Monday, August 2, 2010

McGill Normal School

Well, this article, from 1904, is quite illuminating, with respect to Flo in the City, my story about a girl coming of age in the pivotal 1910 era in Canada.

Here, Dr. Robbins, the Principal of McGill Normal School, is lamenting the fact that they can't lure men into the teaching profession.

This is having the effect of effeminizing the youth of the nation. Indeed, it's having "a grave national effect" the article says. Youth need 'a strong masculine hand' over boys during those impressionable years.

There is a belief to this effect today.

This can be solved, says Dr. Robbins, by increasing male teacher's salaries for no one can raise a family on a teacher's salary. Oddly, I have statistics from 1897 that show that male teachers already make more than double females'salaries.

Average Salaries, Male Teachers. Elementary with diploma (this is yearly): 213.00 RC.$600.00 Protestant.
Female elementary with diploma 104.00 RC; 182. 00Protestant (Yikes! What a discrepancy).

Model and Academy with diploma: Male: 491.00 RC; 835.00 Protestant. Women: 130. RC.. 302.00 Protestant.

No wonder Marion is quoted in a 1905 letter, "Everyone hates the Normal." What with a Principal that thought so witheringly of his staff (which included his own daughter, a master teacher) and students.

No wonder she went on to become union leader and fight for higher salaries for female teachers, after being left widowed with four children and after having been duped out of her husband's share of his family's business, or so she thought, so her lawyer thought, because I have the lettter. (You have a good case, but it would cost too much to go to court," he says.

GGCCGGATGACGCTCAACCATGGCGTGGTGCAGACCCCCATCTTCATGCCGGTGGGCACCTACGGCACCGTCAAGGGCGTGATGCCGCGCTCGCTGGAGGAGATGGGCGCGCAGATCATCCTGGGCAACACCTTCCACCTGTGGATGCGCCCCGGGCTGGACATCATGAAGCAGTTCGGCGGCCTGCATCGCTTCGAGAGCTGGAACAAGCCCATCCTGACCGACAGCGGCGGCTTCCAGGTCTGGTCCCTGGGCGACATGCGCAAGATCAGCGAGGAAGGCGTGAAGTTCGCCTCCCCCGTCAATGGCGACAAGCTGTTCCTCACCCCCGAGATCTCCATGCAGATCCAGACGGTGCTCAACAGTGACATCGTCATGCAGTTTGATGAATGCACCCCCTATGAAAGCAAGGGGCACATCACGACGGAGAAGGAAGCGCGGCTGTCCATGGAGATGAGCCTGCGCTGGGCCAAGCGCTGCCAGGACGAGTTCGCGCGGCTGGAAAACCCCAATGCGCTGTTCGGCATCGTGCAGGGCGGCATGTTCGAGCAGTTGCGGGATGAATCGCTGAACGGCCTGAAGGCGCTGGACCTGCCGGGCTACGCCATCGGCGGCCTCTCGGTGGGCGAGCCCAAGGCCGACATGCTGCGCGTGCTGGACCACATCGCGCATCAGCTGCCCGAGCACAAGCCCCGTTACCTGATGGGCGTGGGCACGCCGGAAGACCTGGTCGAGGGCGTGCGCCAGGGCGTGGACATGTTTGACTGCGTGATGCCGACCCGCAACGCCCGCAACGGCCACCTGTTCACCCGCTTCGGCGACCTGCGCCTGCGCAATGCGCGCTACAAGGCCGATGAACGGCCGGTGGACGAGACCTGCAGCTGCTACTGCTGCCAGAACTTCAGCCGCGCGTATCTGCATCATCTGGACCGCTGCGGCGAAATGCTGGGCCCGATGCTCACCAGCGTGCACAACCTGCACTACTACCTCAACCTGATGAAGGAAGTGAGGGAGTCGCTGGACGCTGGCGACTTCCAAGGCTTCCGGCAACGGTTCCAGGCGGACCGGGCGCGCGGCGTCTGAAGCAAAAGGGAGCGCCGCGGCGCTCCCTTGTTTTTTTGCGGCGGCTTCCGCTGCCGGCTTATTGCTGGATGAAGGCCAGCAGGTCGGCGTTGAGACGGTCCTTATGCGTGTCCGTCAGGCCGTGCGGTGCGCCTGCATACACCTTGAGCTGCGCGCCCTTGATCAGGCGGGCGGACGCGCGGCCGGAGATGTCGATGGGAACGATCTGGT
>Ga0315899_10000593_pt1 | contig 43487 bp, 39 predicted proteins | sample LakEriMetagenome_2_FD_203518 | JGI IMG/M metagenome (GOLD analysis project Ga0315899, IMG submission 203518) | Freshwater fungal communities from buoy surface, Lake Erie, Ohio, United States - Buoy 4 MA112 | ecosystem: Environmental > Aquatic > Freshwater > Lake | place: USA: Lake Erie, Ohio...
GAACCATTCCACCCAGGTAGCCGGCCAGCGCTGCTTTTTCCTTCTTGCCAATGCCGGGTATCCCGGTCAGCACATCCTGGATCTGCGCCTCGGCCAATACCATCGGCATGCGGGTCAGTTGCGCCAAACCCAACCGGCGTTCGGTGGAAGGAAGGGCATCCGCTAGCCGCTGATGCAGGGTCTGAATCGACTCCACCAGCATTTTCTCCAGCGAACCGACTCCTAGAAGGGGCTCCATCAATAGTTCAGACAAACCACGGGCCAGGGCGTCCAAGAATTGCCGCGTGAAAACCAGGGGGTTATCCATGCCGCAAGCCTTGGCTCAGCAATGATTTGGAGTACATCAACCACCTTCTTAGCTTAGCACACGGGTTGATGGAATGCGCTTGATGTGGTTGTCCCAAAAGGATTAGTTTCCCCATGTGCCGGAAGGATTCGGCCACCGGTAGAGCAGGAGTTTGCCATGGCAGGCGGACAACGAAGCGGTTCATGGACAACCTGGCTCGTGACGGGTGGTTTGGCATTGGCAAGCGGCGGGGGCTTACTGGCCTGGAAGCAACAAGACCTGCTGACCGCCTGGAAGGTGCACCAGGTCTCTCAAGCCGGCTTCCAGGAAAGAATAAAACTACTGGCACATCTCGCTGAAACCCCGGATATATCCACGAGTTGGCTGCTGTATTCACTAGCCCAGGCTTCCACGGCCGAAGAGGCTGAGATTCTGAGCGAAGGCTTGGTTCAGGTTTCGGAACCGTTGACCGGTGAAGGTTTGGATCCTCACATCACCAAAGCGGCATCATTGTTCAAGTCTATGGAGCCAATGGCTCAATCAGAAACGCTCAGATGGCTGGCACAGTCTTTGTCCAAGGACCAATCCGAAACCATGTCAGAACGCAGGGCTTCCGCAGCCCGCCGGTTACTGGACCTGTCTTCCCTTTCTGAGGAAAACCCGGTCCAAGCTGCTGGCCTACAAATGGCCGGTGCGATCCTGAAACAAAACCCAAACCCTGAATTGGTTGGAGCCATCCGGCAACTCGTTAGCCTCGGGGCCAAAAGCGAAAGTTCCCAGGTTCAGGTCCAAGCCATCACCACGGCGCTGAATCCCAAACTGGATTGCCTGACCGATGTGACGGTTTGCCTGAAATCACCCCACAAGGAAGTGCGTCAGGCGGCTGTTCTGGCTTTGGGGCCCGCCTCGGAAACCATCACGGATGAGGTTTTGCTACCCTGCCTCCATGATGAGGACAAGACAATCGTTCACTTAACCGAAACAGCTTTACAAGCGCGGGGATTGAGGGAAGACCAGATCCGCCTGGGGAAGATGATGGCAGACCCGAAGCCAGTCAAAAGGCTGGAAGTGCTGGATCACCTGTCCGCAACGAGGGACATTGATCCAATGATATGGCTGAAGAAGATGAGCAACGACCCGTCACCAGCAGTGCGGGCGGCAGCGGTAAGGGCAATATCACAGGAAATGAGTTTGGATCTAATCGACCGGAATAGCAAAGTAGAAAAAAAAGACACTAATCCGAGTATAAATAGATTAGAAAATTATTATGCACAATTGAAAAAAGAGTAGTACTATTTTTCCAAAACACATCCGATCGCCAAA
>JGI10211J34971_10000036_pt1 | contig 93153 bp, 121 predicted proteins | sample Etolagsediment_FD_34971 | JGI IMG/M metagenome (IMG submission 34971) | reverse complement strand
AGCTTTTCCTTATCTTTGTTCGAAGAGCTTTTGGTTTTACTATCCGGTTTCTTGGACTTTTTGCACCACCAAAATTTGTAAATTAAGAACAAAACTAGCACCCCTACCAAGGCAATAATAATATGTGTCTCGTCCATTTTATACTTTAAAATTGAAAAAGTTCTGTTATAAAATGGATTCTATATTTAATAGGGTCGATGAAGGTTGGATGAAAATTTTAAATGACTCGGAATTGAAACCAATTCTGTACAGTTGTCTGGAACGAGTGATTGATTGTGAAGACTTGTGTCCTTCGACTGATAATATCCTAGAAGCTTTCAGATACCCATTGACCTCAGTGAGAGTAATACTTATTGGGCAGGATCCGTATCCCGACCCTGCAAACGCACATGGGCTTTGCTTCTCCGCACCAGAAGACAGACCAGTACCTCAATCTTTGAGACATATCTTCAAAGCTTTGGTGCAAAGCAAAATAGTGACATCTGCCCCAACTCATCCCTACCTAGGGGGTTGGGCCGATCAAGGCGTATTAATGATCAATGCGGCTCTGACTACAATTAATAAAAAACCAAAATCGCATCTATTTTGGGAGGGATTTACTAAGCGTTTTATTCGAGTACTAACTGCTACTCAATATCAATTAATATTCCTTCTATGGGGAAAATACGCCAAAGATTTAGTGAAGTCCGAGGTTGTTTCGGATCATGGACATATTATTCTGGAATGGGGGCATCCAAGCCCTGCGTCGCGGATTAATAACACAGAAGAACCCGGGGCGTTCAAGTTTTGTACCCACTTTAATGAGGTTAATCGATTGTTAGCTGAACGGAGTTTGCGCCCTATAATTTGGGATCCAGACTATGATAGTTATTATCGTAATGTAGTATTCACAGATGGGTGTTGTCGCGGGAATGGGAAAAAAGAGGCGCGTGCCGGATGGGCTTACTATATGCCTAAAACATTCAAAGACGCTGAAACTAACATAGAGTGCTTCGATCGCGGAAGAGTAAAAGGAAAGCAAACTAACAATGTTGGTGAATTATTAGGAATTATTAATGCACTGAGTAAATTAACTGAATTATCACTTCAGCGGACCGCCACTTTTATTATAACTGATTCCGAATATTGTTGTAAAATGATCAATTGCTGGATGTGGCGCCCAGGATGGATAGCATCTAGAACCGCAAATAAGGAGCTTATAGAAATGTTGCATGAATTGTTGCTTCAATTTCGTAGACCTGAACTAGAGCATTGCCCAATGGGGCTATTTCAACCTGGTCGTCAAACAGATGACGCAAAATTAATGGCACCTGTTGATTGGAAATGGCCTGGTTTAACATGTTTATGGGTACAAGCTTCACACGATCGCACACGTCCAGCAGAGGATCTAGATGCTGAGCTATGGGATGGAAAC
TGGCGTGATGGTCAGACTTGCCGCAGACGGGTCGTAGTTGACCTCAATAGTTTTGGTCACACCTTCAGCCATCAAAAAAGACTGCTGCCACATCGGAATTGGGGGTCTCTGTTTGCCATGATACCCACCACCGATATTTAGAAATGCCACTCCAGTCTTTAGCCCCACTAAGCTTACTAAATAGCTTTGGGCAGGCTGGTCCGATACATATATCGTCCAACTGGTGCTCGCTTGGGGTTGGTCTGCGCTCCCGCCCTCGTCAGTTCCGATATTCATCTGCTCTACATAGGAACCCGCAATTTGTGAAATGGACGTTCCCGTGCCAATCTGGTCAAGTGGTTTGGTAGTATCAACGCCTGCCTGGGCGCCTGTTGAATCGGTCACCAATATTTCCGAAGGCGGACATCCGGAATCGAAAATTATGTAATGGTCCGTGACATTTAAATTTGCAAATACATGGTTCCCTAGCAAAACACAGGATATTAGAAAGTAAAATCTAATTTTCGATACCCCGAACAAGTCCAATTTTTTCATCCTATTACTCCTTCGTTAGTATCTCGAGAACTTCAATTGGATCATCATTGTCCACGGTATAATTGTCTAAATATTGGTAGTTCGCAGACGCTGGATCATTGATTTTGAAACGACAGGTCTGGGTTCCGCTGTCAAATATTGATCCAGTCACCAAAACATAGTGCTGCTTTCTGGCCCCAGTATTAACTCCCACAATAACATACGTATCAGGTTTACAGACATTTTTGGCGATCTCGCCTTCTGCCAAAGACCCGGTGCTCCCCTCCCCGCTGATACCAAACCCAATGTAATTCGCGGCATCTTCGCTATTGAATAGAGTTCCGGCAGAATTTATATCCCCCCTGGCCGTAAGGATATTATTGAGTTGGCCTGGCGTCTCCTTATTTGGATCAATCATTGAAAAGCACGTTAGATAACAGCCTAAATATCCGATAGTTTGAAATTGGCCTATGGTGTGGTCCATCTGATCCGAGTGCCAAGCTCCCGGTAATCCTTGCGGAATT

In this context, it is easy to believe (what I mentioned in my last blog) how teachers were bullying and sadistic. Clearly, if women were considered too 'soft' to teach boys, they were encouraged to be harsh, to prove they weren't bad at their jobs. Flora Nicholson was soft-hearted. She writes in a 1914 letter that 'she feels sorry for her students. They have such hard lives." Marion didn't feel this way, or certainly didn't express it. She did, though, work hard to get the best out of them.

Marion quit teaching and married because a 'mere boy out of teaching school' was promoted over her, with a starting salary 150 a year over her present salary, even though she had a remarkable record and 6 years experience.

In England, the public school system (which was really private) was created for the same reason. Young boys of 5 were pulled away from their homes and the doting moms, to masculinize them. How good you were at school sports became the measure of a man.

My father, a child of the Raj, had this happen to him. And despite the fact he was Captain of all the school teams, he was scarred for life by this background. Indeed, he tells a story: One day another younger pupil (at St. Bees, County Durham) came up to him and said "It must be great to be you." and he wanted to say, "Yea, you think so." He was miserable.